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Yes, this is knitted, and double pointed at that, but I started it in August but haven’t finished it, so it definitely counts.

I’ve been every where, man

This week I went on a small family trip that took about four driving hours to each our intended destination. The little town we went to was tiny and had next to nothing in the way of entertainment, food options, or lodging. We visited this little hole in the country because my husband had just completed a thirteen week training program and he is finally finished so we went to see the finishing ceremony.
So, while I was in the middle of Nowheresville trying to kill time I, as any crocheters or knitter worth their salt would, found a way to kill some time by working on my crochet. As I was sitting in our little hotel room crocheting away I started thinking about this new movement if tagging public areas with crochet or knitting called yarn bombing. I, being the law abiding citizen I am, have never been brave enough to do something so bold. But I have seen some work put up by others, and it always seems to brighten its surroundings. So since I am too chicken to doing my own yarn bombing (kudos for thinking about it though!) I want to tip my proverbial hat to those crocheters and knitters out there that have participated in such a beautiful and thrilling task. May your works of art forever brighten our world!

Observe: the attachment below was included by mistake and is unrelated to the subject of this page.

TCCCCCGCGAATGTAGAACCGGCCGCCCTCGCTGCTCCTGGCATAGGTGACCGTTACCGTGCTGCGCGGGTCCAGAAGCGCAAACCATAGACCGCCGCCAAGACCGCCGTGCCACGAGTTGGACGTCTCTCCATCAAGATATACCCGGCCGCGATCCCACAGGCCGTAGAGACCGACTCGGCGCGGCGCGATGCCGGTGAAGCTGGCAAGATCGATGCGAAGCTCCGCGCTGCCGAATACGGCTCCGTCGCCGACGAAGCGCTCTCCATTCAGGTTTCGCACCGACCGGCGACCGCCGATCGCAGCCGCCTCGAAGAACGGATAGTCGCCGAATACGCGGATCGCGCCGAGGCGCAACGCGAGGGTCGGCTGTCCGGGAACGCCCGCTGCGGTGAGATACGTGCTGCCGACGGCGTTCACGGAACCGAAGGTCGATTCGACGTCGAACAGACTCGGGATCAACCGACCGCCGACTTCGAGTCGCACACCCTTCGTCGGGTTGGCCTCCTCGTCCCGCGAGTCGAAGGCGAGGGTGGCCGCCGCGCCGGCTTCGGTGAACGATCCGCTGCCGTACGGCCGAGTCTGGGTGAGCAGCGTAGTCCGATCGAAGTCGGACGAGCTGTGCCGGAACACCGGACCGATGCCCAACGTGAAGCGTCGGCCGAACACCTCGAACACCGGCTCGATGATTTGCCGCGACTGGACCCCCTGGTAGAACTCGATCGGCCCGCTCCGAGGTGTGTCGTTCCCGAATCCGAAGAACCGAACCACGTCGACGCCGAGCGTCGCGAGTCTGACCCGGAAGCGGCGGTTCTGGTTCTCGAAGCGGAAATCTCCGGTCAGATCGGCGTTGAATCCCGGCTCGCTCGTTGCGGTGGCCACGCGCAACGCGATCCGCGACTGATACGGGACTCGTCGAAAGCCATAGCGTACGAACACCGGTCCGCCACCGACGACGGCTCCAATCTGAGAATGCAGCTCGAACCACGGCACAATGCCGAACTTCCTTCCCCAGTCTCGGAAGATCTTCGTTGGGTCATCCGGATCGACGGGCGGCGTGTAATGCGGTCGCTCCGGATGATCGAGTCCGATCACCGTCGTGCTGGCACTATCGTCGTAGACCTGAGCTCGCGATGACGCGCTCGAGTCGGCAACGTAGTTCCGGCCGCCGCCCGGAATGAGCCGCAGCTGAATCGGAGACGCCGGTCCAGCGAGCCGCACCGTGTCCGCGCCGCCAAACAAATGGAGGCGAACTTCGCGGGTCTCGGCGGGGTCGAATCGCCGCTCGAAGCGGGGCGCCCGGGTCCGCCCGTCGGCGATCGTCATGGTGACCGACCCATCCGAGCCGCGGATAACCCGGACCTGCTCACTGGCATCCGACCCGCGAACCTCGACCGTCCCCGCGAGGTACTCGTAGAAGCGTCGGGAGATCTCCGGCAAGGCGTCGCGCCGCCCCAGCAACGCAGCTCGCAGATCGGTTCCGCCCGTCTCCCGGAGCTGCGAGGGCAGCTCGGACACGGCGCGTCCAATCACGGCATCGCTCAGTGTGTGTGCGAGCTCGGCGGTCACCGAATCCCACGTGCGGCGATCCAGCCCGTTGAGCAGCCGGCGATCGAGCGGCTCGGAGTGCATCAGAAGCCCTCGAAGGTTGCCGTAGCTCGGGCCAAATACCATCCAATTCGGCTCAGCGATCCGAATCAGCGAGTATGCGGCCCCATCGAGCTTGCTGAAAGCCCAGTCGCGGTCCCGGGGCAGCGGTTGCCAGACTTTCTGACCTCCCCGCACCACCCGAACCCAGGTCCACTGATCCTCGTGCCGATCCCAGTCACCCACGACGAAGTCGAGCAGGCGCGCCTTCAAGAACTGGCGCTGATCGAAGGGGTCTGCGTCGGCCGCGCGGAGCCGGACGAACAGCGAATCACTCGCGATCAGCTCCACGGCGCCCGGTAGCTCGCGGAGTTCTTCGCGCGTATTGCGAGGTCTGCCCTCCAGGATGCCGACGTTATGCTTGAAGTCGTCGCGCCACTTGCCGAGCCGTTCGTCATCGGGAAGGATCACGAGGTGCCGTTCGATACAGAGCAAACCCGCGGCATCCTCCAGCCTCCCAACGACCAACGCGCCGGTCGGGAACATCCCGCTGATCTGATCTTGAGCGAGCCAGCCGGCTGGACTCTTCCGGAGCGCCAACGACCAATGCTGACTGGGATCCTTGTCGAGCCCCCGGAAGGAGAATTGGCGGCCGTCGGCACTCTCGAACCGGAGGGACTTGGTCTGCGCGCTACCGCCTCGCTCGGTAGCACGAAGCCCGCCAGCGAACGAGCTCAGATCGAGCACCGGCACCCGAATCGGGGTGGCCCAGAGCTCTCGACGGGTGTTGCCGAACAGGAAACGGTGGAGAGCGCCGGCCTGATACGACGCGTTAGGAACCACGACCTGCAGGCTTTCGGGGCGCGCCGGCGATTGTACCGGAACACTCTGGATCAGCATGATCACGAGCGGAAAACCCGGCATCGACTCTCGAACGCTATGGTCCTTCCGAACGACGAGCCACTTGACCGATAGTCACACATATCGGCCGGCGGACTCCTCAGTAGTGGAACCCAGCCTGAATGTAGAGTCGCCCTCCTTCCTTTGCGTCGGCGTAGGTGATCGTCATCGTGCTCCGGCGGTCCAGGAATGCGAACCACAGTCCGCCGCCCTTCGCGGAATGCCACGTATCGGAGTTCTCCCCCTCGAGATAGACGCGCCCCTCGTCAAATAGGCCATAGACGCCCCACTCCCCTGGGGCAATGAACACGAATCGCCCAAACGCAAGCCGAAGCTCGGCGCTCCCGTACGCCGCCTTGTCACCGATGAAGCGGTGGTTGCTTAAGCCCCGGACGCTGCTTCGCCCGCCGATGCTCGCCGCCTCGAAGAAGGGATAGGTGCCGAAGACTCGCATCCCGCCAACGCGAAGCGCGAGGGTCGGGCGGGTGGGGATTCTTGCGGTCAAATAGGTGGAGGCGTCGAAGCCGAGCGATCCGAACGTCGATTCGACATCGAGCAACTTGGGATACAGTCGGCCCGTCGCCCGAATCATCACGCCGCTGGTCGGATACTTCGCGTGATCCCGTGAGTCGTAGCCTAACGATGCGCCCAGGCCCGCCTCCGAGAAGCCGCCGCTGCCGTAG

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My stash

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Every yarn artist (that’s what I like to call myself) has a dirty little, not so secret,  problem. Yarn addiction. It’s a real thing people. The picture up top is of my yarn stash. I can’t seem to control myself. Granted I so not put myself in debt over it, and I haven’t taken a second mortgage on the house, but every time I think of a new project I want to start I just don’t seem to have the right yarn for it. Even with the huge stash of random yarn bits, I never have the right one. I need the right color, oh and I never seem to have any bully yarn when I need it, and I can’t very we’ll make a baby hat with wool now can I? See what I mean? Any excuse to go out and buy yarn is good enough for me. My loving husband even picks up a skein every once in a while just to be sweet, kinda like flowers.